In a divided political era, a genuine bipartisan conversation may seem like a lost art. But finding common ground was the goal of a candid conversation at Rice University's Baker Institute for Public Policy.
Two political legends, former President Barack Obama and former Secretary of State James Baker III, sat down to talk about the issues that divide us. It was all part of a gala marking the 25th anniversary of the Baker Institute.
"I think the biggest challenge we're going to have over the next 10, 15, 20 years is to return to a civic conversation," President Obama said during the gala.
Their chat drew the eyes of the world to Rice University.
"We are viscerally bipartisan here at the Baker Institute," said Secretary Baker. "We're a think tank policy institute."
Baker founded the institute in 1993, not long after President George H.W. Bush lost his re-election bid and he found himself out of a job.
"Right after we lost in 1992, I got a call from George Rupp who was then President of Rice." said Baker. "They said, we would like to consider establishing a policy institute in your name at Rice University. I said, I'd be very honored."
After all, Baker's family roots run deep at Rice. His grandfather, James Baker Sr., is the reason the campus exists. A legendary attorney, he solved the 1900 murder of millionaire client William Marsh Rice, who is Rice University's namesake.
"When Mr. Rice died under suspicious circumstances, Grandfather said, don't do anything with the body. I'll be right up," said Baker.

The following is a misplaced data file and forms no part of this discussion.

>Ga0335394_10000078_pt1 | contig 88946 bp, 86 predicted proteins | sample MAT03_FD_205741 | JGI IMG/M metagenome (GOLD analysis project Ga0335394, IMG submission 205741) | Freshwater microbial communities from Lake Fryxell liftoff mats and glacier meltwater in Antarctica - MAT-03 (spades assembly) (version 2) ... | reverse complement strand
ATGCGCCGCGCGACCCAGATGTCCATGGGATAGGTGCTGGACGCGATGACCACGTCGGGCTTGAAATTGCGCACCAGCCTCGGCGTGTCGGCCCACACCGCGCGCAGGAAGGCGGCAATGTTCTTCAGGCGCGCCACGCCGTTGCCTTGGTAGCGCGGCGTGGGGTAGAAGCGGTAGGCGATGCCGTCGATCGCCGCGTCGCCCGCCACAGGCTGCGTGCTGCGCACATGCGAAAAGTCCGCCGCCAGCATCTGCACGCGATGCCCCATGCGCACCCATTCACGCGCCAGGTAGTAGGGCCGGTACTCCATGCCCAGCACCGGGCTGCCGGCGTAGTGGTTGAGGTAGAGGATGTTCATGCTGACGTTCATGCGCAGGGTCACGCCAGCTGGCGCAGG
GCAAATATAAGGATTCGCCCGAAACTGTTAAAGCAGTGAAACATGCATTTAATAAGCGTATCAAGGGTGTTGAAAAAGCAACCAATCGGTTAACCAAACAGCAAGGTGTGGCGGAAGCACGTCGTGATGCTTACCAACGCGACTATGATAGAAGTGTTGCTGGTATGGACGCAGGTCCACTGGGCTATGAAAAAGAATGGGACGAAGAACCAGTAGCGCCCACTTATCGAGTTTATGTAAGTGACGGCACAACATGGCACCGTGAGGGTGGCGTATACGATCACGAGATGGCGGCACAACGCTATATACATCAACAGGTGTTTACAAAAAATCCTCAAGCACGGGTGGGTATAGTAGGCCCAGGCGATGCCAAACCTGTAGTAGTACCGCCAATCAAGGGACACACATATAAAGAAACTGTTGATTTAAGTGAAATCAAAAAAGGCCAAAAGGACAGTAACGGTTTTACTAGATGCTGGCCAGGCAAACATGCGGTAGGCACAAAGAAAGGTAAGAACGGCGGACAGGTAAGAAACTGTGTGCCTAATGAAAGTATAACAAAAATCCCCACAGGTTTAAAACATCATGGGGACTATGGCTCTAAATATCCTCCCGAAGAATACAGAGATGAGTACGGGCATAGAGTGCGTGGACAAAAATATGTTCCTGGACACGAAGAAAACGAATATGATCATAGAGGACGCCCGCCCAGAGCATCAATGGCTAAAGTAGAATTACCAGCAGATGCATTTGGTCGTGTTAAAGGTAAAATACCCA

It was James Baker Sr. who revealed a murder plot to steal Rice's fortune, millions that were bequeathed toward starting a university. Now, more than a century later, his grandson is leaving a lasting legacy of his own at Rice University.
"When we started, there was a lot of doubt whether we would succeed, because all the policy institutes are either on the east coast or the west coast," said Baker. "But we thought there was a desire for substantive policy debate in Houston, Texas, the fourth largest city in the country. We are now ranked number three among all university affiliated think tanks in the world."
The Baker Institute funds the research of some of the most critical policy issues our country is facing, from drug addiction to immigration and energy.
"Frankly, in the beginning years I was not too optimistic that we would be able to attract national and world leaders to the institute," said Baker Institute Director Edward Djrejian. "But lo and behold, it's sort of like that film Field of Dreams, you know, if you build it, they will come. And they came!"
With President Obama's visit, the Baker Institute has now hosted every living former U.S. President, addition to many other powerful world leaders.
"We had Nancy Pelosi last year. We've had adversarial Republicans, so people can't brand us as being just on one side or the other," said Baker. "We're very careful to be bipartisan in our approach."
The Baker Institute has used that bipartisan perspective to make history for a quarter century now.
"We have programs that are dealing with some of the most vibrant and important issues that impact on our nation's future," said Djrejian. "Honestly, I think that's what makes us relevant. We are dealing with very relevant issues and having an impact."
Baker Institute celebrates 25 years making history